Though using microalgae for fishmeal currently presents challenges, over time harvesting systems and pellet production are likely to become more refined. Thus, microalgae will be able to serve as a sustainable and healthy means of aquafeed, unlike most currently on the market.

Tower with polluting smoke

Sequestering carbon with microalgae

Increasing carbon emissions from fossil fuel combustion are leading to global warming and climate change. These phenomena are exacerbated by reduced carbon absorption as a result of deforestation and poor soil quality in degraded land. Decreasing dependency on fossil fuels is one of two ways to lower carbon emissions. The second method is carbon sequestration.

Marine phytoplankton sequester approximately 50 gigatons of CO2 each year. In fact, depending on the species, carbon capture efficiency rates range between 40-93%, making them 10-15 times more efficient than terrestrial plants.

The use of microalgae for biofuel

One way to reduce greenhouse gases is by switching to renewable clean energy sources. Alternatively, biomass products can be used. Biomass products can be converted into liquid fuels that are compatible with pre-existing petroleum-based infrastructure.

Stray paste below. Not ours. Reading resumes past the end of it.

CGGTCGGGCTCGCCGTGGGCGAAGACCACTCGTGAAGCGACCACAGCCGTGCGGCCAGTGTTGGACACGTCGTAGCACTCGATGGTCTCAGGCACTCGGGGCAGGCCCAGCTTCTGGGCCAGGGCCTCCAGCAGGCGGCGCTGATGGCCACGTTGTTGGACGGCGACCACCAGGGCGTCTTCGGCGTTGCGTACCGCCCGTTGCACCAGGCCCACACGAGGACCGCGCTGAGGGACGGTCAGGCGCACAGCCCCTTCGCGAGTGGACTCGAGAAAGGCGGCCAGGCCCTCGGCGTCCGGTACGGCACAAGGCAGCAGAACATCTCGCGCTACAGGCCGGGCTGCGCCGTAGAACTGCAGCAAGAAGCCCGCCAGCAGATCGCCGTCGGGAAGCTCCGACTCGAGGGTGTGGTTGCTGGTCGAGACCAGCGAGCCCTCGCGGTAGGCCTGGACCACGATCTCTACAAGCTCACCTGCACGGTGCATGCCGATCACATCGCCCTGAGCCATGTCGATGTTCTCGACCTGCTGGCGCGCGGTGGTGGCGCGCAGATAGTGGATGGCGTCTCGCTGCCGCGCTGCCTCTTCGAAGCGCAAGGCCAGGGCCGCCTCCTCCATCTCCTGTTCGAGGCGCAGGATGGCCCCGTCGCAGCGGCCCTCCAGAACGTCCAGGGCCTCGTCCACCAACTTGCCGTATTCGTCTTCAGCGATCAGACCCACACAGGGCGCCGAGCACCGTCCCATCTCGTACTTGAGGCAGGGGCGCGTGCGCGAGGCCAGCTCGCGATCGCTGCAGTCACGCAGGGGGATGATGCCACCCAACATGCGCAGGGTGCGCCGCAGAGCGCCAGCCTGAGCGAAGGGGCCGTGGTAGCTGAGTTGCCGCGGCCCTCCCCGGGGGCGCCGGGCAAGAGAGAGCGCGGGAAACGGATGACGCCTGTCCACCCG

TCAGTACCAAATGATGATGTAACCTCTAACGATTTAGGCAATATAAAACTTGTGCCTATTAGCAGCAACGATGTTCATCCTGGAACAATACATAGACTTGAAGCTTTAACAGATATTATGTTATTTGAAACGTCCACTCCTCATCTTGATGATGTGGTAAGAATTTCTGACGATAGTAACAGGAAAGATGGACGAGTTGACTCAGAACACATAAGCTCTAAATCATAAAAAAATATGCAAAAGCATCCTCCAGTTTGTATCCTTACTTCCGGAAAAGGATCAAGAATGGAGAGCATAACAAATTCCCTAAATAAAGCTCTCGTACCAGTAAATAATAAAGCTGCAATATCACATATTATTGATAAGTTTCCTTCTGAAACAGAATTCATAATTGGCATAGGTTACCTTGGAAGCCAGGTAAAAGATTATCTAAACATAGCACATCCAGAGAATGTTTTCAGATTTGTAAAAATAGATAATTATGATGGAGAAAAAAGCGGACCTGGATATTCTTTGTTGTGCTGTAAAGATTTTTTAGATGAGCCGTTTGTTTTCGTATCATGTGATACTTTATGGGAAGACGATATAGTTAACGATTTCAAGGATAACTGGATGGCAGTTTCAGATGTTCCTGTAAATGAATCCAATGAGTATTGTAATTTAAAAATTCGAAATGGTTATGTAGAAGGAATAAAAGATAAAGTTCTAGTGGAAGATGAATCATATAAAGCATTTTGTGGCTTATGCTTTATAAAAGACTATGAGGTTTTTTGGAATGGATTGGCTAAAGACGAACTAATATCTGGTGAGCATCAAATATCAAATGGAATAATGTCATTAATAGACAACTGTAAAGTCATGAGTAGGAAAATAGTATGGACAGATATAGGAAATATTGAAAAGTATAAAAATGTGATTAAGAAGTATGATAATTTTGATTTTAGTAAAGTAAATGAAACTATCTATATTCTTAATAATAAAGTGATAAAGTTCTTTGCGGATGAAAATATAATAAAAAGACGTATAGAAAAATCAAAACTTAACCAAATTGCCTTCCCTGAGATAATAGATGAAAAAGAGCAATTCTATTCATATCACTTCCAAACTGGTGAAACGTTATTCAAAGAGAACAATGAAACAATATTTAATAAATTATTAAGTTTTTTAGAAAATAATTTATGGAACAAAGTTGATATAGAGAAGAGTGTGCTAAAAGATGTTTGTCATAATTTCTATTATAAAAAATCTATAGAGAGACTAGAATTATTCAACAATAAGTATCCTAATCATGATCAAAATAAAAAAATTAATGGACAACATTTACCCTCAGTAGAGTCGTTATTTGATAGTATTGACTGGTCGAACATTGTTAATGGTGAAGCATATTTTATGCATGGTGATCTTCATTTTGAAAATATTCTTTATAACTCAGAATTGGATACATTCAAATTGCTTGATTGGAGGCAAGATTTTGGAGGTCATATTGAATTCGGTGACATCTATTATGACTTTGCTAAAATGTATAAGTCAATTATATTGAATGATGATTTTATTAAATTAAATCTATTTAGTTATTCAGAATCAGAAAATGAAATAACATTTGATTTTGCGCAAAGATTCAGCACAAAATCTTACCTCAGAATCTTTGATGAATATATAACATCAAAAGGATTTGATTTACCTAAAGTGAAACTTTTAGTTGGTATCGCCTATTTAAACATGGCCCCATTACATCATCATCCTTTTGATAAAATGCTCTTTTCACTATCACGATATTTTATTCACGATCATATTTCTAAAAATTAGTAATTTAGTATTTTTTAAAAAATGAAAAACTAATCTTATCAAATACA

Interest in microalgae-based fuels is growing because of their numerous advantages. High-energy-density oil can be extracted from microalgae daily. During this process, 30% of the algae and 90% of the water can be reused to continue biofuel production. The remaining 70% of processed microalgae can be used for aquafeed or fertilizer.

Sheep eating at a trough

Lowering microalgae biofuel production costs

Unfortunately, the production of microalgae for biofuel alone can be costly. Since phytoplankton has a plethora of uses, it can be co-cultivated for other products. For example, by combining algaculture for biofuel and aquaculture in the same controlled environment, aquatic health improves and the phytoplankton acts as a bio-pump to provide oxygen and limit CO2 levels. However, there can be drawbacks, such as if the microalgae release toxins during growth that impact fish health.

Because of phytoplankton’s rich nutritional value, it can also be cultivated for simultaneous use in other products. The algae can be used for its nutritional properties in the healthcare industry or for human and animal feed. Nevertheless, the extraction of the algal oil may impact the quality of the algae used in value-added products, but this still requires further investigation.

Microalgae biofuel can also be produced while treating wastewater. This includes cultivating the algae in municipal and industry-produced wastewater. Though the phytoplankton is excellent at absorbing toxins, these compounds can affect algal yield, which consequently impacts how much biofuel is produced.

In conclusion, the potential use of adopting microalgae-based solutions in our industries is too good to pass up. Through further research and refinement of these cultivation and production processes, we can use this abundant resource sustainably and to our advantage.

Via National Center for Biotechnology Information, MDPI, BioScience, Frontiers in Energy Research, The Conversation